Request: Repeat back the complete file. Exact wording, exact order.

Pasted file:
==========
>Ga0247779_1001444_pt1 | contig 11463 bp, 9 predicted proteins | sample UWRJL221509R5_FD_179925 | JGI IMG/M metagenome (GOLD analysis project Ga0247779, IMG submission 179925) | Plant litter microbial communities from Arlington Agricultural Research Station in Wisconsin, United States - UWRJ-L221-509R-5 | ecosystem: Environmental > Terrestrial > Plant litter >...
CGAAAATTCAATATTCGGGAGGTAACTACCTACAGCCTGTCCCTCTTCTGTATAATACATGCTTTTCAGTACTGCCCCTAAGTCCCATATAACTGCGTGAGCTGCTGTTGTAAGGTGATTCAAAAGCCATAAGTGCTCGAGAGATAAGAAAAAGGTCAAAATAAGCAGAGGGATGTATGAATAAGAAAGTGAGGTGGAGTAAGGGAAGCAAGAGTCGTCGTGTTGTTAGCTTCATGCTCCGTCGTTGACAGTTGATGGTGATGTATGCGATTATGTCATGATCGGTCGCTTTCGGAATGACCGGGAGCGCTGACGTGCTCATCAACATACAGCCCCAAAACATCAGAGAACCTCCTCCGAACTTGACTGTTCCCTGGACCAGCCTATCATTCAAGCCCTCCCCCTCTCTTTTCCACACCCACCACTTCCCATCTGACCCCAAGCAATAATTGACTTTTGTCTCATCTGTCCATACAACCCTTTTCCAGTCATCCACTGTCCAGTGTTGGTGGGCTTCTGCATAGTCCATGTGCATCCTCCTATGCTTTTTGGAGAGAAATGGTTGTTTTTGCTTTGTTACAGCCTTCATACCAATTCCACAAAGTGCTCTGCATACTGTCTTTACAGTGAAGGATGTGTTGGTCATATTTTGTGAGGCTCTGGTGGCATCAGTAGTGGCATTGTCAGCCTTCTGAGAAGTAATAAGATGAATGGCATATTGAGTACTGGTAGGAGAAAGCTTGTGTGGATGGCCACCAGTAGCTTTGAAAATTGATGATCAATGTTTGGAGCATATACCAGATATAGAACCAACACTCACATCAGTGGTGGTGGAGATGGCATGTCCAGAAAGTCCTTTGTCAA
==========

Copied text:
>Ga0247779_1001444_pt1 | contig 11463 bp, 9 predicted proteins | sample UWRJL221509R5_FD_179925 | JGI IMG/M metagenome (GOLD analysis project Ga0247779, IMG submission 179925) | Plant litter microbial communities from Arlington Agricultural Research Station in Wisconsin, United States - UWRJ-L221-509R-5 | ecosystem: Environmental > Terrestrial > Plant litter >...
CGAAAATTCAATATTCGGGAGGTAACTACCTACAGCCTGTCCCTCTTCTGTATAATACATGCTTTTCAGTACTGCCCCTAAGTCCCATATAACTGCGTGAGCTGCTGTTGTAAGGTGATTCAAAAGCCATAAGTGCTCGAGAGATAAGAAAAAGGTCAAAATAAGCAGAGGGATGTATGAATAAGAAAGTGAGGTGGAGTAAGGGAAGCAAGAGTCGTCGTGTTGTTAGCTTCATGCTCCGTCGTTGACAGTTGATGGTGATGTATGCGATTATGTCATGATCGGTCGCTTTCGGAATGACCGGGAGCGCTGACGTGCTCATCAACATACAGCCCCAAAACATCAGAGAACCTCCTCCGAACTTGACTGTTCCCTGGACCAGCCTATCATTCAAGCCCTCCCCCTCTCTTTTCCACACCCACCACTTCCCATCTGACCCCAAGCAATAATTGACTTTTGTCTCATCTGTCCATACAACCCTTTTCCAGTCATCCACTGTCCAGTGTTGGTGGGCTTCTGCATAGTCCATGTGCATCCTCCTATGCTTTTTGGAGAGAAATGGTTGTTTTTGCTTTGTTACAGCCTTCATACCAATTCCACAAAGTGCTCTGCATACTGTCTTTACAGTGAAGGATGTGTTGGTCATATTTTGTGAGGCTCTGGTGGCATCAGTAGTGGCATTGTCAGCCTTCTGAGAAGTAATAAGATGAATGGCATATTGAGTACTGGTAGGAGAAAGCTTGTGTGGATGGCCACCAGTAGCTTTGAAAATTGATGATCAATGTTTGGAGCATATACCAGATATAGAACCAACACTCACATCAGTGGTGGTGGAGATGGCATGTCCAGAAAGTCCTTTGTCAA